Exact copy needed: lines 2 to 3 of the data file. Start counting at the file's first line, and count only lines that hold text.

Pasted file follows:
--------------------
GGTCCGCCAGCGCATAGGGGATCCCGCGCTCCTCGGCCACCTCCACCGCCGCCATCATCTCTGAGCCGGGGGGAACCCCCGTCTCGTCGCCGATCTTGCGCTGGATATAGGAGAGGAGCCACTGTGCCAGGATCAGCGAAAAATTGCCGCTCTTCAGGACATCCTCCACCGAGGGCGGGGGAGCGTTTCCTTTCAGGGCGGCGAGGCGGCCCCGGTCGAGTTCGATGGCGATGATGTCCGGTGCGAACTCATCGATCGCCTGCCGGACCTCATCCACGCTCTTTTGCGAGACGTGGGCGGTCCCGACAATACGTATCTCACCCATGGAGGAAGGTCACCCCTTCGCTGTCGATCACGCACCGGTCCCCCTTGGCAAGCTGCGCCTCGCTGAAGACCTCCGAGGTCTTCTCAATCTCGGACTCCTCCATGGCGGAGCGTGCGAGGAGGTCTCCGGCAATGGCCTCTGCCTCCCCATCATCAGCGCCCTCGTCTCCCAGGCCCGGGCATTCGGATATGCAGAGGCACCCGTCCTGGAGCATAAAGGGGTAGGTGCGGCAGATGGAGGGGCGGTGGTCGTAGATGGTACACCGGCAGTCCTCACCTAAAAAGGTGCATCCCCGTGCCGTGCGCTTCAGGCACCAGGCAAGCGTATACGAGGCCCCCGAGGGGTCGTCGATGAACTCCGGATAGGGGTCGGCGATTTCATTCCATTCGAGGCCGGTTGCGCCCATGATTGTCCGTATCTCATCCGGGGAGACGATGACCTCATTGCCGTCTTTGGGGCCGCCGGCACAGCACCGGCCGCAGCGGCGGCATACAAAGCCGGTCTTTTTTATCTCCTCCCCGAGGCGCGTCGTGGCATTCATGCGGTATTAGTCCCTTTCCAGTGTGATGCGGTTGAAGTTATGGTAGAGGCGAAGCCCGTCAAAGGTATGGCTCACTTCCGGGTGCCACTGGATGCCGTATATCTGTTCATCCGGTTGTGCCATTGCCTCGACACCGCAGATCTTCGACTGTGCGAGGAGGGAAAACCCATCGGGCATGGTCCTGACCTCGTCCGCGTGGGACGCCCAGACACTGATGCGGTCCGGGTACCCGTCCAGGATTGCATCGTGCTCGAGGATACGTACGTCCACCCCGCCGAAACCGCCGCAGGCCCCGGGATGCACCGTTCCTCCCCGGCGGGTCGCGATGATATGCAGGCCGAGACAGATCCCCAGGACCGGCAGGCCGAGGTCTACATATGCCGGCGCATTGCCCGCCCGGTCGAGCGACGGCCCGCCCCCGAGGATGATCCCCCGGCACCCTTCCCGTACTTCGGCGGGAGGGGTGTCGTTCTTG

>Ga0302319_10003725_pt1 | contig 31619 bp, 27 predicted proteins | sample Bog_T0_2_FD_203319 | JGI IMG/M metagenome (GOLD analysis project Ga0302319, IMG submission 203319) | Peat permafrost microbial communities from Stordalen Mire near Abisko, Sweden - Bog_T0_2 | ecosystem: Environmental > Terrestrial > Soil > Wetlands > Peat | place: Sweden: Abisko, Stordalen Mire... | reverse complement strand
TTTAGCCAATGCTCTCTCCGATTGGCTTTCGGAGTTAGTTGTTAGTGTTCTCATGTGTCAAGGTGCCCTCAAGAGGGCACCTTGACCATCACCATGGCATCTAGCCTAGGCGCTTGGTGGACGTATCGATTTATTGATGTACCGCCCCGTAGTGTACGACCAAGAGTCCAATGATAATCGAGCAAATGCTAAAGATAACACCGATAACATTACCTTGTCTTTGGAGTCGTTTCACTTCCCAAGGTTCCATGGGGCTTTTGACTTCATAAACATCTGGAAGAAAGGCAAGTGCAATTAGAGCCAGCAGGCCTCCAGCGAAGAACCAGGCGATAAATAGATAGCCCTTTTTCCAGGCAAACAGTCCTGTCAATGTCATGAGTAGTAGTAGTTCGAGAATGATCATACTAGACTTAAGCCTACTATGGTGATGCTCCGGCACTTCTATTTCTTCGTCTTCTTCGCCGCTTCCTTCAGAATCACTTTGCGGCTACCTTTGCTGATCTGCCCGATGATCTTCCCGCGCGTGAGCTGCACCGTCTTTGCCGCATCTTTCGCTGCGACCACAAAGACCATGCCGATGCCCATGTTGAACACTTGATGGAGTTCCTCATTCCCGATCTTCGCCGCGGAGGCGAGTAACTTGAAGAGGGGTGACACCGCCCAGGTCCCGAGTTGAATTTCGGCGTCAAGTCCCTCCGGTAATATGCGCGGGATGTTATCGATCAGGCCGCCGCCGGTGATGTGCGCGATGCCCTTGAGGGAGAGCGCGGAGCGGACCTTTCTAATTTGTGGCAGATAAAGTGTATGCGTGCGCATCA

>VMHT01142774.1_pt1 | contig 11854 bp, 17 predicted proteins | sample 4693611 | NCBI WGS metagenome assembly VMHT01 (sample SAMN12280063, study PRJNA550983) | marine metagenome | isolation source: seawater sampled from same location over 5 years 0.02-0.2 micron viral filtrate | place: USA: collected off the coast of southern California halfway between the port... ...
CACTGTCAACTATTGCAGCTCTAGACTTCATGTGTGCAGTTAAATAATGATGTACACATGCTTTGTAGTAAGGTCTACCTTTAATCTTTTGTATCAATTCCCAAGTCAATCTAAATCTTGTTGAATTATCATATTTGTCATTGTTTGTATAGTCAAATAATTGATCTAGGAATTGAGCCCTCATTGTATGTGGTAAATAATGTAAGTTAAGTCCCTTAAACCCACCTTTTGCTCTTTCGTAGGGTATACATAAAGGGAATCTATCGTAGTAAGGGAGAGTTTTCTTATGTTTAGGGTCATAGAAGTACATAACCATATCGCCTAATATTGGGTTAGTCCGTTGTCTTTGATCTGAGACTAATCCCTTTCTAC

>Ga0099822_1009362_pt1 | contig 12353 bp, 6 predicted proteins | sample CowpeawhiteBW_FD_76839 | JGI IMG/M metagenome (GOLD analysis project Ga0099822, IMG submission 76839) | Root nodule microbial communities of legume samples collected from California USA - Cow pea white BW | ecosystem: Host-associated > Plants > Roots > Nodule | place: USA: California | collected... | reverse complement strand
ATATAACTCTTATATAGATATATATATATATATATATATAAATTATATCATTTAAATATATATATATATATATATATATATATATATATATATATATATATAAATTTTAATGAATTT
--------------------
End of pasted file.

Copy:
>Ga0302319_10003725_pt1 | contig 31619 bp, 27 predicted proteins | sample Bog_T0_2_FD_203319 | JGI IMG/M metagenome (GOLD analysis project Ga0302319, IMG submission 203319) | Peat permafrost microbial communities from Stordalen Mire near Abisko, Sweden - Bog_T0_2 | ecosystem: Environmental > Terrestrial > Soil > Wetlands > Peat | place: Sweden: Abisko, Stordalen Mire... | reverse complement strand
TTTAGCCAATGCTCTCTCCGATTGGCTTTCGGAGTTAGTTGTTAGTGTTCTCATGTGTCAAGGTGCCCTCAAGAGGGCACCTTGACCATCACCATGGCATCTAGCCTAGGCGCTTGGTGGACGTATCGATTTATTGATGTACCGCCCCGTAGTGTACGACCAAGAGTCCAATGATAATCGAGCAAATGCTAAAGATAACACCGATAACATTACCTTGTCTTTGGAGTCGTTTCACTTCCCAAGGTTCCATGGGGCTTTTGACTTCATAAACATCTGGAAGAAAGGCAAGTGCAATTAGAGCCAGCAGGCCTCCAGCGAAGAACCAGGCGATAAATAGATAGCCCTTTTTCCAGGCAAACAGTCCTGTCAATGTCATGAGTAGTAGTAGTTCGAGAATGATCATACTAGACTTAAGCCTACTATGGTGATGCTCCGGCACTTCTATTTCTTCGTCTTCTTCGCCGCTTCCTTCAGAATCACTTTGCGGCTACCTTTGCTGATCTGCCCGATGATCTTCCCGCGCGTGAGCTGCACCGTCTTTGCCGCATCTTTCGCTGCGACCACAAAGACCATGCCGATGCCCATGTTGAACACTTGATGGAGTTCCTCATTCCCGATCTTCGCCGCGGAGGCGAGTAACTTGAAGAGGGGTGACACCGCCCAGGTCCCGAGTTGAATTTCGGCGTCAAGTCCCTCCGGTAATATGCGCGGGATGTTATCGATCAGGCCGCCGCCGGTGATGTGCGCGATGCCCTTGAGGGAGAGCGCGGAGCGGACCTTTCTAATTTGTGGCAGATAAAGTGTATGCGTGCGCATCA